The Difference A Good Teacher Makes
I have been teaching for four years now. I am a tenth-grade English teacher. Needless to say, I love my subject and vowed to one day impart my love of literature to my future students. Well, I must admit, I have made more than a difference, I have changed the way students perceive literature and have even inspired some to become English teachers.
I have received countless thank-you cards, gifts, letters and certificates in appreciation for my time and effort and I hope compassion. If I could pick one or two students with whom I have come to love as my own, that would be difficult. There have been several students each year who stand out and a lasting bond between us is formed.
One student in particular, however, is named John Doe. I met him last year when he was a student in my English class during eighth period. He has expressive brown eyes that light up his face. He sat in the back often, saying very little. However, I sensed that he was taking in all that I taught. John was never absent nor was he late. He was a mild mannered student who seemed very mature for his age.
He was a mild mannered student who seemed very mature for his age.
As the year progressed, we read lots of poetry and various stories about different cultures and real-life experiences. I have always wanted literature to speak to my students so that they could find relevant connections which would ultimately give them that motivation to read, write and interpret. While reading and writing poetry, John had written some beautiful poetry that spoke of his experiences as a black male in America. I was delighted and surprised that he could write poetry so well. Of course, there was some editing to be done, but he was inspired and encouraged to write about what mattered to him.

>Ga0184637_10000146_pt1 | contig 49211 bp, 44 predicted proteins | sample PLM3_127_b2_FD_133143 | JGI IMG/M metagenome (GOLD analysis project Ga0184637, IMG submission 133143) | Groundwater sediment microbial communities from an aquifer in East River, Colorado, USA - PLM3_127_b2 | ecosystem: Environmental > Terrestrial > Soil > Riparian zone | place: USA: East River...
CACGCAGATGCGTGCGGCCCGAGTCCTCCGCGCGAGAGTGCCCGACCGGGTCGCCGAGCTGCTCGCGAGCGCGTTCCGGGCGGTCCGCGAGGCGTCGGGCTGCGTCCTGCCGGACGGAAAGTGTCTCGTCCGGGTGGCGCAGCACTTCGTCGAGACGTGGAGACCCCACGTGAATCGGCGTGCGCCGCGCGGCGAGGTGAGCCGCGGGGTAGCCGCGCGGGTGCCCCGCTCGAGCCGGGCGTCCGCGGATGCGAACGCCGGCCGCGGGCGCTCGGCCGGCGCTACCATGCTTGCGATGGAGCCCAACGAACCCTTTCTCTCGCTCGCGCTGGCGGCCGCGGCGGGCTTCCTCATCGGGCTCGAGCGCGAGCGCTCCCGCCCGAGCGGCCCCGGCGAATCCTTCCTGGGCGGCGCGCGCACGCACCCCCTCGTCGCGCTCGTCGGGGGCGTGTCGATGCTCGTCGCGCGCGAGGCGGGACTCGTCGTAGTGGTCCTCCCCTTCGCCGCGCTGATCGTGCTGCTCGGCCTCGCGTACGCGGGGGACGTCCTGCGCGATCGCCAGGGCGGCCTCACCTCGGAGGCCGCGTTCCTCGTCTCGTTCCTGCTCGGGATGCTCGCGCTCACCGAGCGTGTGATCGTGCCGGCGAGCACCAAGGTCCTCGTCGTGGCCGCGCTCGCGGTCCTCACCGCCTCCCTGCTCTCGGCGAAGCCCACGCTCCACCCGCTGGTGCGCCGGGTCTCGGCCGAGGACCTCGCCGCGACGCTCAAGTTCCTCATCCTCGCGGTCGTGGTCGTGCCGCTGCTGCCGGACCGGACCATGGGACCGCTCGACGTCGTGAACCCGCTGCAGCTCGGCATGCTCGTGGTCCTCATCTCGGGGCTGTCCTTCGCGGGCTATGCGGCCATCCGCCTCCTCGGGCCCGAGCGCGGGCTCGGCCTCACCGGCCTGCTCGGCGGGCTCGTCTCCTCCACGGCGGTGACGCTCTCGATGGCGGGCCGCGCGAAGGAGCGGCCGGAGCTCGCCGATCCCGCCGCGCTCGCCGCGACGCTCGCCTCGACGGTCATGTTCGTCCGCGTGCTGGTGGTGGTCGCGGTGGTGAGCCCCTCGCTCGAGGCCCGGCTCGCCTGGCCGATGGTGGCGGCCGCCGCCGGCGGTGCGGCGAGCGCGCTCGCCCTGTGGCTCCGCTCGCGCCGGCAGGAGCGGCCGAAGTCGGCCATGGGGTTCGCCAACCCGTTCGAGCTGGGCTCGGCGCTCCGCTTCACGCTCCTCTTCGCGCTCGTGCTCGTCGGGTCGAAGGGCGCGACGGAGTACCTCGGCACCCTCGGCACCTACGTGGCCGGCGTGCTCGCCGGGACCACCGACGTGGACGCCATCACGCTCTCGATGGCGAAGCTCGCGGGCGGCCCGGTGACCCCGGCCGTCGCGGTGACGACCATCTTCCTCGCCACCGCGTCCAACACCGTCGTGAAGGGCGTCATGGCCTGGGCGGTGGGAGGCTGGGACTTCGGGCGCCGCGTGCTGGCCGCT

On the last day of school, students were asked to write a brief autobiographical essay and to dedicate it to someone he or she thought was significant in his or her life.
Needless to say, John dedicated his essay to me and used clip art that decorated the dedication with roses.
He stated in the essay that “some people you meet in life are flowers, but then there are those who are roses. Ms. Hopkins, I just wanted you to know that you are a rose in my life and I have enjoyed every minute of being in your class. If you thought that sometimes I had zoned out, well, you were wrong. I would never zone out on a teacher such as you. You have shown me that I have purpose in life and that I am a poet. I will never forget you.” Needless to say, tears streamed down my eyes and eyeliner was everywhere. But John’s words touched me in such a profound and emotional way. I had had a particularly hard personal life that year and somehow that letter made it worth the struggle.
I needed to hear those words and I told John that his words were nourishment for a very fragile and weary soul.
Now, I see John probably twice or sometimes three times a week. He visits as much as possible and tells me how much he misses my classroom and my superb ability to teach from a real-life perspective. Making a significant contribution to someone’s life is something money could never buy. Teaching allows teachers to make a positive difference in the life of someone. Thank you God for allowing me to teach.